Thomas Hayes

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Person.png Thomas Hayes

Dr Thomas Hayes (born 14 July 1946) joined the Forensic Explosives Laboratory (FEL) in Woolwich in 1974. He was appointed head of FEL in 1985 when it was relocated to the Royal Armament Research and Development Establishment (RARDE) at Fort Halstead in Kent.[1] In the latter part of 1989, Dr Hayes retired from FEL to become a chiropodist[2] and was replaced by his deputy Alan Feraday.[3]

In October 2013, Thomas Hayes was called a liar by Steven Raeburn, editor of Scots Law magazine The Firm, in a devastating criticism of Morag Kerr's forthcoming book about the Lockerbie bombing:

"Dangerous, suspicious Government-fed propaganda, based on the discredited Feraday/Hayes lies. Beware."[4]

Upon the death on 21 June 2014 of Gerry Conlon, wrongly convicted on the evidence of Thomas Hayes, Dr Jim Swire wrote:

Few people today are aware that that "scientific" evidence against Conlon was in part provided by Dr Thomas Hayes, a Higher Scientific Officer at RARDE. Hayes was never disciplined for his actions. Indeed, he was soon to be promoted to head of department. His career would in time merge into the Lockerbie investigation and trial.

Here is part of an account of his appearance at Camp Zeist, alongside his colleague Allen Feraday, on day 15 of the Lockerbie trial (5 June 2000):

Dr Thomas Hayes was formerly head of the Forensics Explosives Laboratory at the British RARDE. He would prove a central figure in the prosecution case. At the time of the trial he was aged fifty three, having retired from his RARDE post ten years earlier just as the joint Scottish police and FBI investigation into the Lockerbie attack was reaching its climax.
As a Bachelor of Science honours in chemistry, a Master of Science in the faculty of forensic science, a Doctor of Philosophy in the faculty of forensic science, a chartered chemist, and a member of the Royal Society of Chemistry, we might expect an outstanding memory. And yet he seemed reluctant to tell the court when he'd resigned in order to commence a radically new career as a chiropodist. When did he start work at Fort Halstead?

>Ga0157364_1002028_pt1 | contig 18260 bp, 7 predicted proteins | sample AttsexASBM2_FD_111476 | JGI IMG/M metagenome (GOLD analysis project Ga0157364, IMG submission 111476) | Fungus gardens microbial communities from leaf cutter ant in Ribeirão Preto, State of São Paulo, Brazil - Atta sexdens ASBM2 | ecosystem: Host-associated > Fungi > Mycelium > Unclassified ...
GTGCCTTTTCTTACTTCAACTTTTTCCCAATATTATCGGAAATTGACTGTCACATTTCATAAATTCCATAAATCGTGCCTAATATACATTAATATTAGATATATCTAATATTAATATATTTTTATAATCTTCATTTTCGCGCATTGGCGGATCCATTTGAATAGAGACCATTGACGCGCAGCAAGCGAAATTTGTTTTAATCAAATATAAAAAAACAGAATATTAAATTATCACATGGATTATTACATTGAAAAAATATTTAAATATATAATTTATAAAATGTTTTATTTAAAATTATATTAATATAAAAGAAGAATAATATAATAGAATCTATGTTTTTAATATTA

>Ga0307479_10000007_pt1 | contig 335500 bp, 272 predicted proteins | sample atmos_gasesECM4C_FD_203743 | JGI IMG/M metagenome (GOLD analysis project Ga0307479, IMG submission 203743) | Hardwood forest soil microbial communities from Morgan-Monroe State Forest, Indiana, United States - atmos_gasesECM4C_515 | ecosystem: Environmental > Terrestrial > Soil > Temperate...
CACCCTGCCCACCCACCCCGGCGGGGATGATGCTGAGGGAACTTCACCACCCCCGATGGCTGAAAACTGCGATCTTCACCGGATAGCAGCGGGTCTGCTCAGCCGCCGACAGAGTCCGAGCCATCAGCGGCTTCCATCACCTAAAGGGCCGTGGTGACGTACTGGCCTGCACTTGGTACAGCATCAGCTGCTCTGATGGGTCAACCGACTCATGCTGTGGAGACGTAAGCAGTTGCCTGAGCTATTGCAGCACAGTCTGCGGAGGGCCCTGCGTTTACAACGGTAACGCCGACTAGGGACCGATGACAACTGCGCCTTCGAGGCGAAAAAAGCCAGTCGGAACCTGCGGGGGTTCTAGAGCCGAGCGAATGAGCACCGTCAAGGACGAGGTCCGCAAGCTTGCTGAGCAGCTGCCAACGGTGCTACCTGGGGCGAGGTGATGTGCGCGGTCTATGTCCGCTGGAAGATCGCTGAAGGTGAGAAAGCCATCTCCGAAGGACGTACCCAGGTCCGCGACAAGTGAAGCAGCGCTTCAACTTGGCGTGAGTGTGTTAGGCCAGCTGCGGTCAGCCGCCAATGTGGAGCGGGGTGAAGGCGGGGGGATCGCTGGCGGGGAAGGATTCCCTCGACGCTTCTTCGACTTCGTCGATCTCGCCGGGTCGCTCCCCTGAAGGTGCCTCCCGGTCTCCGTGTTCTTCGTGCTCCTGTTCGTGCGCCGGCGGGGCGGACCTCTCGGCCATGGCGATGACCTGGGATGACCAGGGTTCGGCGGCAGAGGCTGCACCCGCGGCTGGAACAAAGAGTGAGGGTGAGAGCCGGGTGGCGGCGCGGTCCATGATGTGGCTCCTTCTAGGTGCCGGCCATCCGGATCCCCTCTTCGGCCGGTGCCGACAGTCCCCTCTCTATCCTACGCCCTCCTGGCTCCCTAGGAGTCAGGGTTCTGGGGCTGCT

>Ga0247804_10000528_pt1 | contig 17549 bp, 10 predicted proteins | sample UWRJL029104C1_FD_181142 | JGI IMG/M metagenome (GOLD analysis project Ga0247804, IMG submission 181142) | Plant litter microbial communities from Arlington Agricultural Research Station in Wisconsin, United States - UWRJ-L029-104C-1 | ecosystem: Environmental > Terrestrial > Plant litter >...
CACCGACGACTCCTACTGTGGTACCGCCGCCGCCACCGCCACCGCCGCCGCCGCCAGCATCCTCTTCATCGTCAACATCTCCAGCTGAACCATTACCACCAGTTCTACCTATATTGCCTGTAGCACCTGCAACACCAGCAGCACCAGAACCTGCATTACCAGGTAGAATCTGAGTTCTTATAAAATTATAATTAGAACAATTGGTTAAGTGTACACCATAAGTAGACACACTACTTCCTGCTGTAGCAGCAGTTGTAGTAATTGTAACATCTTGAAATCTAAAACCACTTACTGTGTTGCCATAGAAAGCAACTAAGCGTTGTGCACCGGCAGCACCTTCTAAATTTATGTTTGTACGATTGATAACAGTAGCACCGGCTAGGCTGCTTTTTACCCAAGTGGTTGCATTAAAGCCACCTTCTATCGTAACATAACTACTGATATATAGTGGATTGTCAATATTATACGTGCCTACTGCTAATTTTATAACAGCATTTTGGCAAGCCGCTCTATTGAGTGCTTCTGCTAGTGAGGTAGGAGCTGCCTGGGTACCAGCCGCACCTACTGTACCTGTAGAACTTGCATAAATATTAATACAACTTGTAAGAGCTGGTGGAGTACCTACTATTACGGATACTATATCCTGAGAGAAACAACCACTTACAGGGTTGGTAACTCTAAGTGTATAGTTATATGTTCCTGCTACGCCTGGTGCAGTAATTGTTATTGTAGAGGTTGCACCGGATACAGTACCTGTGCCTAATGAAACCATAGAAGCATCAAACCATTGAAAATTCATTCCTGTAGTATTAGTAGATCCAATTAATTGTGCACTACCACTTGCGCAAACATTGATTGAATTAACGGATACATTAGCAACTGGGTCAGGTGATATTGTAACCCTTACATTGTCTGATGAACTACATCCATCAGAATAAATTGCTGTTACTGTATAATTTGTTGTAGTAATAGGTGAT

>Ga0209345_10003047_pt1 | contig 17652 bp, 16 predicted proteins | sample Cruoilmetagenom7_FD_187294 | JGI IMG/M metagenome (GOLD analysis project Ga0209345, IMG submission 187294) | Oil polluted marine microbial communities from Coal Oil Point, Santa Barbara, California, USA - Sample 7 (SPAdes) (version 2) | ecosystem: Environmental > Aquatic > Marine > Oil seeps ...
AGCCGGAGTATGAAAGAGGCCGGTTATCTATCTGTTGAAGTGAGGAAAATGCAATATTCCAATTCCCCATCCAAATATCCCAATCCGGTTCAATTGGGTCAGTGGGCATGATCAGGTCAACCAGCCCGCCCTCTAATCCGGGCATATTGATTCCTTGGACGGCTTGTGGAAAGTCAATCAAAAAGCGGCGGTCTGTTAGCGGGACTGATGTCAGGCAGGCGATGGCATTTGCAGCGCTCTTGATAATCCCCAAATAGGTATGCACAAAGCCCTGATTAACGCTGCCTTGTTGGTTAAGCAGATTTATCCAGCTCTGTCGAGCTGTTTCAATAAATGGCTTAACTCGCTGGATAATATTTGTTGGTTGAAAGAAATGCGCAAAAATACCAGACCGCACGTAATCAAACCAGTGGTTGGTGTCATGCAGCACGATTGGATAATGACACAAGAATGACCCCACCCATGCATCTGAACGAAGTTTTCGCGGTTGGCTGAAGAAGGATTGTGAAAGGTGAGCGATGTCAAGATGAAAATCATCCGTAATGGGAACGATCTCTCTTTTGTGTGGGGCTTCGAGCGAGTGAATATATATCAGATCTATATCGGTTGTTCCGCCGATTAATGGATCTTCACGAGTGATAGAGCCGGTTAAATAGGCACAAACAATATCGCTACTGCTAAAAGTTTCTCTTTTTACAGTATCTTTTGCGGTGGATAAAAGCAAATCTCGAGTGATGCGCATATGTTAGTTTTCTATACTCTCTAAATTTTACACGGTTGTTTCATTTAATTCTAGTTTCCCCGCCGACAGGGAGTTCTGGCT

"In July 1974."
And when did he leave?
"The exact date of my leaving is a little circumspect, but I believe it was in 1990."
He actually resigned in 1989, a year that for him may have been circumspect, but was, in relation to the Lockerbie trial, most significant. For he possessed an uncomfortable history in relation to another major terrorist event, namely the alleged IRA bombing involving members of the Maguire family - The Maguire Seven.[5]

Expert witness at Camp Zeist

Dr Hayes testified that he was the first to discover the piece of crucial evidence (Mebo MST-13 timer fragment) that would convict Abdelbaset al-Megrahi at the Pan Am Flight 103 bombing trial, which took place from May 2000 to January 2001 at Camp Zeist, Netherlands.[6]

Hayes admitted at the trial that he did not think it was necessary to test the tiny timer fragment coded PT/35(b) for explosive residue. Under cross-examination, Hayes agreed that an even smaller sample (from underneath a fingernail) had been tested by two other RARDE scientists (Elliott and Higgs) in the cases of the Maguire Seven and Judith Ward. Both cases were subsequently quashed on appeal, when the RARDE scientists "were found to have lied and suppressed evidence at the trials."[7]

The Scottish Court in the Netherlands also heard that Hayes had examined the timer fragment at RARDE in May 1989, four months after it was said to have been found. But the page recording his findings appeared to have been inserted out of sequence into his notebook at a later date, and the pages renumbered.[8]